- I'm not as sure as you are that you've successfully separated yourself from queer/trans people and are being seen as "just" 0PT1M15T1C instead of trans!0PT1M15T1C. People know you're trans. They have purposefully outed you (and in what sounds like a particularly malicious why - I'm so sorry you went through that!). Your friends know they can ask you questions about being trans. You seem to have attracted a new acquaintance specifically because you are trans. I'm not so sure that you've successfully distanced yourself from being seen as The Trans Person Around School as... people are getting more used to you being trans while still fully knowing that you're trans. This is really hard. It's something a lot of people struggle with - feeling like the token queer/trans person of their group/area/family/friends. People who don't have a lot of exposure to people like us tend to take their time adjusting to who we are and our everyday reality, and that's tough for us to experience and watch.

- I know this seems self-contradictory, but... connecting with more trans/queer people might actually help you feel less othered than simply trying to cut yourself off from being seen as trans is accomplishing, in part linked to what I was getting at in my previous point. The more trans people you're around, the more people you'll have who actually understand or can better sympathize with your experiences. The more people you'll have around who understand being uncomfortable with certain questions. The more people you'll have around who are just comfortable getting to be themselves. Not everyone is like this one person who's following you around and asking questions. People will be at different stages in their life and how long they've been out and what transition they've gone through, and more and more, the community can be a place to connect with people who understand you but aren't always going to be grilling you on what it's like to be trans. They'll just want a place to talk about regular, everyday things with people they know inherently better understand and accept them. It's not always about being Proud or being Trans (with a capital T) - it's about just getting to be. And yeah, there will be venting about transphobia and celebrating positive milestones like coming out or transitioning, but you won't feel like you're on display like you maybe have been feeling. You'll more just get to feel like you're belonging.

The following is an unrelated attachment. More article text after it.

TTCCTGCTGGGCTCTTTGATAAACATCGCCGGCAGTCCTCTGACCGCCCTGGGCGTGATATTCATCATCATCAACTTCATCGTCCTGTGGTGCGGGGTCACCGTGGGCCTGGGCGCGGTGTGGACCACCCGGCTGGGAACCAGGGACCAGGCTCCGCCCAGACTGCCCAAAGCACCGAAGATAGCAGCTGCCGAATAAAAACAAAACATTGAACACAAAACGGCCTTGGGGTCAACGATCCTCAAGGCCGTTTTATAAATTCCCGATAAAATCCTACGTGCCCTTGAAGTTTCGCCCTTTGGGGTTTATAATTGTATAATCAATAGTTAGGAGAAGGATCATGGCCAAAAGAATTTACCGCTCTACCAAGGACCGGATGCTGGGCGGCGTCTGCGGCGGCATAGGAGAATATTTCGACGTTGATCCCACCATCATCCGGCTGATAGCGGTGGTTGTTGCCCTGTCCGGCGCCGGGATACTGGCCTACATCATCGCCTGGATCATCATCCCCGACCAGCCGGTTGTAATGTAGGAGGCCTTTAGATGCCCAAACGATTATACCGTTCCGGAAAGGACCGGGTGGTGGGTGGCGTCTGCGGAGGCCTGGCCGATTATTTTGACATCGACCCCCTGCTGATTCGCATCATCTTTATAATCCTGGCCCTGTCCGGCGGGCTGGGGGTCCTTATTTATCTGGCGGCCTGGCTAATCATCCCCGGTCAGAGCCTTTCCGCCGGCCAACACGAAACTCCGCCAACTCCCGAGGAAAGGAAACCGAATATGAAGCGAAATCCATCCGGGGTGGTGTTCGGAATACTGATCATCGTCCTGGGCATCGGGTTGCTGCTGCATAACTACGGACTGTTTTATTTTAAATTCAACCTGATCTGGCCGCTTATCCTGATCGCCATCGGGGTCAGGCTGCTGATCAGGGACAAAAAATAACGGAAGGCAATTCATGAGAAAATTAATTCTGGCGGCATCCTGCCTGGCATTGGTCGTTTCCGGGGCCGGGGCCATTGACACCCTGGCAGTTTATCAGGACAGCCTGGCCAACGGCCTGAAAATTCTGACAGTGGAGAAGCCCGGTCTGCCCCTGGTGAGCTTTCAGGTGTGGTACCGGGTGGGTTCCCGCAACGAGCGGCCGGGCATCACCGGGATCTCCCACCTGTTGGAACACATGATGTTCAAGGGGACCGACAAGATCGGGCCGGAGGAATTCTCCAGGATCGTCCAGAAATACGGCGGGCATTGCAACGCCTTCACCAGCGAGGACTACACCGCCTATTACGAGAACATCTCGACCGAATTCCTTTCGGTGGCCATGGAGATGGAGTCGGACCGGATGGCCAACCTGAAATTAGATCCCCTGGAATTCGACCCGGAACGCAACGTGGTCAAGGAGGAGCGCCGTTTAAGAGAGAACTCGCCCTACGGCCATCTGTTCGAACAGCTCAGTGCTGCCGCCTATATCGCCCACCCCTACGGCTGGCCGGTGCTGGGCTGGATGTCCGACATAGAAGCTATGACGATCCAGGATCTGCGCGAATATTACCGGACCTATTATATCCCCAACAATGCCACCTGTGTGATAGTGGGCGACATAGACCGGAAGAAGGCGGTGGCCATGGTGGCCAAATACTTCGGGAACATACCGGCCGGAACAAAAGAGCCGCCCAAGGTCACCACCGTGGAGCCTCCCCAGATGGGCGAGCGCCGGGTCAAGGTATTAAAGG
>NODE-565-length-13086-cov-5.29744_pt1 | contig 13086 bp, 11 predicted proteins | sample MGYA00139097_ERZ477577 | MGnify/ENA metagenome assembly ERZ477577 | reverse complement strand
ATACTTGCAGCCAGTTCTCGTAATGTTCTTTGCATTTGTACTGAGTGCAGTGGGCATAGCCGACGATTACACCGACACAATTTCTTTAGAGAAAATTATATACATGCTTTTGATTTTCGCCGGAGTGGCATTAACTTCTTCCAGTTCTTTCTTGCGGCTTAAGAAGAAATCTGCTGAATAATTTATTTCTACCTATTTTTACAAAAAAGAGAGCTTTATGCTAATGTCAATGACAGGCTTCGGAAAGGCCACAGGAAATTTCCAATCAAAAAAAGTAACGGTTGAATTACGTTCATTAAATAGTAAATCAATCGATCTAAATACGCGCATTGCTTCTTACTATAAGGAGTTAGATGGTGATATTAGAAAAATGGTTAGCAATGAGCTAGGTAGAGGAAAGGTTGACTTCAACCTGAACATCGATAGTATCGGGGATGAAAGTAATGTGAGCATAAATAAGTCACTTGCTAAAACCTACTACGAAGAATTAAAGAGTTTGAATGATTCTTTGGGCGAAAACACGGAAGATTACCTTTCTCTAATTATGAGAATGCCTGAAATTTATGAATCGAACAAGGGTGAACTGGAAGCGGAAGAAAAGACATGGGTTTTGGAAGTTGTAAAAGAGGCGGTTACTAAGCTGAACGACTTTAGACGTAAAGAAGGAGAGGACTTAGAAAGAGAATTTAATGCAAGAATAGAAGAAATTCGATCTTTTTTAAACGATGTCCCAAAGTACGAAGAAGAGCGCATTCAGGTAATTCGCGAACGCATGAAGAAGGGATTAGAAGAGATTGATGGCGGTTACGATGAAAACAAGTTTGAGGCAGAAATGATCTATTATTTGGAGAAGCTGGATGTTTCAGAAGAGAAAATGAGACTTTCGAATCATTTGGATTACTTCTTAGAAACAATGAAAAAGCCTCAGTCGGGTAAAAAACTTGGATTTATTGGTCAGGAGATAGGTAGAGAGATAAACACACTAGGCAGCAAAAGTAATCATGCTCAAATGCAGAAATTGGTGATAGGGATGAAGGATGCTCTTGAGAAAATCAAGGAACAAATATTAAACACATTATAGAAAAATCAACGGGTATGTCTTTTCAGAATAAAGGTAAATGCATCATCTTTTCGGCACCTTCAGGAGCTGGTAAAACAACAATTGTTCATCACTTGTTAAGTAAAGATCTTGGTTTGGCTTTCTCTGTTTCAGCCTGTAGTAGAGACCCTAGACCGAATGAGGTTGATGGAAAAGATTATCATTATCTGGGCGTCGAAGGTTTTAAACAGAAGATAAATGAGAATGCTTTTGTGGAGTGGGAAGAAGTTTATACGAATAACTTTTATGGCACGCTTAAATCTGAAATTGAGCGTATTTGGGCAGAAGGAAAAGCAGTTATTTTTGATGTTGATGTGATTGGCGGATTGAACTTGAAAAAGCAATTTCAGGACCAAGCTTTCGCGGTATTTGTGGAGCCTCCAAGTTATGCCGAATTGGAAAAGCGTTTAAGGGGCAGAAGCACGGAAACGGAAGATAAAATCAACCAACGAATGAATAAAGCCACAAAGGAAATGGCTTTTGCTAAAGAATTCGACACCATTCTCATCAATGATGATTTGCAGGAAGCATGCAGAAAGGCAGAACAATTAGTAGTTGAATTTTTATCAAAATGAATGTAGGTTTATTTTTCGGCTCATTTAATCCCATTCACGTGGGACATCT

- Being trans isn't who you are, but it is a part of why you are who you are. Our experiences do help to shape us.

- Online communities do tend to be breeding grounds for exclusionary gatekeepers and identity policers, unfortunately. You may have to do some work investigating to find the groups that are well-moderated and have defined rules about behavioral expectations if you connect mainly online. (It's quite possible, though - I've carved out some places for myself online that I feel very safe and comfortable and protected in.) However, I also want to note that offline communities experience problems like these far less and far less loudly. Partially because people seem particularly emboldened to be hateful behind a more anonymous screen than they do face-to-face and partially because of lack of suitable moderation available over social media considering the expansive size of the internet.

- As distanced as you may feel from it, cutting yourself off from other queer folk isn't going to make you any less trans and, at the end of the day, it's not going to make any cishet person treat you as any less trans as soon as they find out you are trans.

- I would encourage you to ask yourself something, though. Is it being trans specifically that has made things painful and difficult and hard - or is it transphobic reactions to you being trans and transphobic systems (like laws and healthcare accessibility) that make your life harder? This could be an important distinction for navigating your own identity.

- It's your life, and you're totally allowed to have whatever boundaries make you feel safest.

- You don't need to feel guilty for navigating your own identity and your relationships with other people as a part of your own journey. There's no one right way to be trans, no one "true" path you have to take. All you can do is the best for yourself. <3

0PT1M15T1C